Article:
I already singled out Kadavar‘s Kadavaras the 2012 Debut of the Year, so if you need any sense of the reverence I think the German trio earned, take whatever you will from that. There really isn’t much to add — though I could nerd out about Kadavar‘s ultra-effective retroisms all day if you’re up for it — but something I haven’t really touched on yet about the record: When I was out in Philly last weekend, the DJ cleverly mixed Kadavar into a set of early ’70s jams, and it was all but indistinguishable in sound from the actual classics. That in itself is an achievement, but Kadavar‘s level of craft also stands them out among their modern peers, and it was drummer Tiger‘s snare sound that I first recognized in “All Our Thoughts,” so right down to the most intricate details, Kadavar‘s Kadavarwas a gripping and enticing affair that proved there’s still ground to cover in proto-heavy worship.
The fuzz was great — don’t get me wrong, I loved the fuzz — but with Stubb‘s Stubb, it was even more about the songs themselves. Whether it was the interplay between guitarist Jack Dickinson and bassist Peter Holland (also of Trippy Wicked) on vocals for the chorus of “Scale the Mountain” or the thickened shuffle in “Soul Mover” punctuated by drummer Chris West‘s (also Trippy Wicked and Groan) ever-ready fills, there wasn’t a clunker in the bunch, and though it’s an album I’ve basically been hearing since the beginning of the year, its appeal has endured throughout and I still find myself going back to it where many others have already been forgotten. With the acoustic “Crosses You Bear” and more laid-bare emotionality of “Crying River,” Stubb showed there was more them than excellence of tone and with the seven-minute finale “Galloping Horses,” they showed they were ready to jam with the best. Truly memorable songs — and also one of the live highlights of my year.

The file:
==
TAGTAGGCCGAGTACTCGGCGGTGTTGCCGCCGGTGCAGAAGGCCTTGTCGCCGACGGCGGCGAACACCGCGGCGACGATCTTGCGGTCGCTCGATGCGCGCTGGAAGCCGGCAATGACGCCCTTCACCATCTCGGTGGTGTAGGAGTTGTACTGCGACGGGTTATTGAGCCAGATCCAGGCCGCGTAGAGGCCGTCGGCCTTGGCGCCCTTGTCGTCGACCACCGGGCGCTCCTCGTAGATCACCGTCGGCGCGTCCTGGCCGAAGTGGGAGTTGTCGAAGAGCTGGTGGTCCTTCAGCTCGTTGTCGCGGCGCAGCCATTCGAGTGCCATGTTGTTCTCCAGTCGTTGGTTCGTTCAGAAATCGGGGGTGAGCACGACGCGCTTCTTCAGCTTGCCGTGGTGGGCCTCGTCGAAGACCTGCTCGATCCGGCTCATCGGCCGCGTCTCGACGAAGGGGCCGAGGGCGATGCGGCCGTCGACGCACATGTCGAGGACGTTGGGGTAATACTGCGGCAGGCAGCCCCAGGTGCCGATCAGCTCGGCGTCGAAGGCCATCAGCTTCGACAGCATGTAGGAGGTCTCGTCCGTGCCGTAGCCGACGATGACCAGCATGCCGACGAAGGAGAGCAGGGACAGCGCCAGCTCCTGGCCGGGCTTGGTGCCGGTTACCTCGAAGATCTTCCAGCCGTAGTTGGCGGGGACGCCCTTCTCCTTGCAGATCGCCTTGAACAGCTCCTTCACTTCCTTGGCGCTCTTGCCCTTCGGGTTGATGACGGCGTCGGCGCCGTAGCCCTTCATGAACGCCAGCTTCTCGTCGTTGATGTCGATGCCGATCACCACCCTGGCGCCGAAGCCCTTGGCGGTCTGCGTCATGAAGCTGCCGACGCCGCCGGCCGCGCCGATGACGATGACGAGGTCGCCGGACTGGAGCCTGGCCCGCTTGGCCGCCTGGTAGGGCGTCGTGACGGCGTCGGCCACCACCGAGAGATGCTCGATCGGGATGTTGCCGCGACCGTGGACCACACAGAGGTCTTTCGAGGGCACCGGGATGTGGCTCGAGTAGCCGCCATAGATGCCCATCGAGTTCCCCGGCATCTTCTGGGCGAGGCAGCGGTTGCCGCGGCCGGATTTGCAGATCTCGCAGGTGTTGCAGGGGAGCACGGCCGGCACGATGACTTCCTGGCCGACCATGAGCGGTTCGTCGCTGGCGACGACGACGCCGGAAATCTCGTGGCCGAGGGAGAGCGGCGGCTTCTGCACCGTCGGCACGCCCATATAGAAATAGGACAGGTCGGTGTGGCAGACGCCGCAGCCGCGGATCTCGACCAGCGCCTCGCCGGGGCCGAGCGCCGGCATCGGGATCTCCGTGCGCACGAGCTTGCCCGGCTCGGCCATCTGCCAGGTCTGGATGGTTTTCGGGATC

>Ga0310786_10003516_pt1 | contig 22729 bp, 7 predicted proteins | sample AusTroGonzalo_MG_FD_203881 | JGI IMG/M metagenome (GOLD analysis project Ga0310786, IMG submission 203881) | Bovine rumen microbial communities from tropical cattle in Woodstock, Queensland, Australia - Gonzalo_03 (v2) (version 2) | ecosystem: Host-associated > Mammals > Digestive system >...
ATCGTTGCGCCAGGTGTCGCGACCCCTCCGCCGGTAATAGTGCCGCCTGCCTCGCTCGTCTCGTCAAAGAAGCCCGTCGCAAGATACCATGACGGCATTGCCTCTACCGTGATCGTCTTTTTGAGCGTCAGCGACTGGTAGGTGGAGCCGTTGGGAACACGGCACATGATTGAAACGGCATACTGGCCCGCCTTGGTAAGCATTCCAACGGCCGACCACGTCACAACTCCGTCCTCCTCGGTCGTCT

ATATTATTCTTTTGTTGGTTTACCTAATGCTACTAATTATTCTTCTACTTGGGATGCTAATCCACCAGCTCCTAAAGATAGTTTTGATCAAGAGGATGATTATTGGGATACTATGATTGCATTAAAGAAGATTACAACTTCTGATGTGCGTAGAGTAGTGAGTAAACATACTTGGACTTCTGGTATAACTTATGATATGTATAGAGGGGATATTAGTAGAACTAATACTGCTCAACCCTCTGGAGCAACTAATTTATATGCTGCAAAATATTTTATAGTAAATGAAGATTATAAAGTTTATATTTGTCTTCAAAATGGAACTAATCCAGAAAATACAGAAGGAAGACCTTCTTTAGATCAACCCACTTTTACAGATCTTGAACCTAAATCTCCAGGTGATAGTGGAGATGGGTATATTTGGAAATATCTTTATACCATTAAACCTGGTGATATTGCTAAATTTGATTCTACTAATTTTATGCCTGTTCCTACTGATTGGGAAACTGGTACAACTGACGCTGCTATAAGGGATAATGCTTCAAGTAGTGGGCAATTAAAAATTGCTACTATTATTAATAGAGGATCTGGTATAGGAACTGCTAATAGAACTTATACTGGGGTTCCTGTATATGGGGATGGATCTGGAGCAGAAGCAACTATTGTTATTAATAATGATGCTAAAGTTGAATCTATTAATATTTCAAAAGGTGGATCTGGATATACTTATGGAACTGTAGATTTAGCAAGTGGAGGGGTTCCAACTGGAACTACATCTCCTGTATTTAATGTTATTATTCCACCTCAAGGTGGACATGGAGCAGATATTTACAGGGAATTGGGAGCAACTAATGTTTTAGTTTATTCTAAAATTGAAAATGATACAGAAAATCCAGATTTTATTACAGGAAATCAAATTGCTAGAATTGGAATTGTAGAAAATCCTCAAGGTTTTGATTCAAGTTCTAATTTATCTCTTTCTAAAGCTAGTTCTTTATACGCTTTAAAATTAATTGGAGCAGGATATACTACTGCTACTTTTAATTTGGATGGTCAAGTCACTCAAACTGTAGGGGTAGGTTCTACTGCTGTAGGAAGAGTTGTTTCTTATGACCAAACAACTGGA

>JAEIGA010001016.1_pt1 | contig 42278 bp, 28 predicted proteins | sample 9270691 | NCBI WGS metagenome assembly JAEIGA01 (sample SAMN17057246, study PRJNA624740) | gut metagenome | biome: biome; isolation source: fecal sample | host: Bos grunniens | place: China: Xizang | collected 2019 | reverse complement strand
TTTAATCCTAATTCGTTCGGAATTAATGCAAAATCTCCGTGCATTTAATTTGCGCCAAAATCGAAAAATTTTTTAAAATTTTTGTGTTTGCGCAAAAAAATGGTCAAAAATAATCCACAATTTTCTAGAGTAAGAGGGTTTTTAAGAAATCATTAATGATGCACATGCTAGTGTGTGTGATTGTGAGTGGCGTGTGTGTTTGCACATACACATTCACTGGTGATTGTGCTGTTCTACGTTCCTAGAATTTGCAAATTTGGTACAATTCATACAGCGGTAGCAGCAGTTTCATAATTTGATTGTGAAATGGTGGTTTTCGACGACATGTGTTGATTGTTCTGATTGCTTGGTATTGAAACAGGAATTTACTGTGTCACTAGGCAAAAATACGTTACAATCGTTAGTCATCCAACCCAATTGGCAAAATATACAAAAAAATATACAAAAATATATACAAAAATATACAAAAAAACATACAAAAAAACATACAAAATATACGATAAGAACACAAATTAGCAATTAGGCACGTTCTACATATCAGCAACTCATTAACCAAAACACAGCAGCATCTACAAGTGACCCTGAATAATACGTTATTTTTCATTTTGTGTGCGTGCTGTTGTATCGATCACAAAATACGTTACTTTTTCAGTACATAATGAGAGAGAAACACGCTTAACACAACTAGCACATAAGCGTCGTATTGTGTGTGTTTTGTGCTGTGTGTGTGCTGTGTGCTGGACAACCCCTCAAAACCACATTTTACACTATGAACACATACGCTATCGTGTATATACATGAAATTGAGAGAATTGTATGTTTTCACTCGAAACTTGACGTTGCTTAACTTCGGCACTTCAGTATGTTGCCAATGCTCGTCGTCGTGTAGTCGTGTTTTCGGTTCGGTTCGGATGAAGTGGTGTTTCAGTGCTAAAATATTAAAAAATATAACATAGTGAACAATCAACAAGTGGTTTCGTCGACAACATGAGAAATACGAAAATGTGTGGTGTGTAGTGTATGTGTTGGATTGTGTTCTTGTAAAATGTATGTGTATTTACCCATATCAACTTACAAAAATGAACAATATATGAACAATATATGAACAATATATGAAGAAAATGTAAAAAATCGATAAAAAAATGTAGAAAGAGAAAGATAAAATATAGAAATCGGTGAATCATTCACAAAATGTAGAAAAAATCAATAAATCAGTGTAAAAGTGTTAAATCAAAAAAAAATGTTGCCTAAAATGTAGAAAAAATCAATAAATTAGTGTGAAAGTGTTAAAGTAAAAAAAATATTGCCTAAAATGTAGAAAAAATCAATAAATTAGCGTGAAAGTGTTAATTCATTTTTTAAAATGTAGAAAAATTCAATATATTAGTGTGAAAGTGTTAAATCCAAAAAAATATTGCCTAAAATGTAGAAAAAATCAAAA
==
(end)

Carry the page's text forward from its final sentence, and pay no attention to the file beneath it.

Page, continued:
Orange Goblin‘s purpose seemed reborn on their seventh album and Candlelight Records debut, A Eulogy for the Damned. Culling the best elements from their last couple albums, 2007′s Healing Through Fire and 2004′s Thieving from the House of God, the long-running London troublemakers upped the production value and seemed bent from the start on taking hold of the day’s sympathy toward their brand of heavy. With tales of alcoholic regret, classic horrors and a bit of cosmic exploration for good measure, they marked their ascent to the top of the British scene and took well to the role of statesmen, headlining Desertfest and proceeding to smash audiences to pieces around the continent at fests and on tours. Look for them to do the same when they bring the show Stateside in 2013 with Clutch. Their plunder is well earned, and I still rarely go 48 hours without hearing the bridge of “The Fog” in my head. Can’t wait to see them again.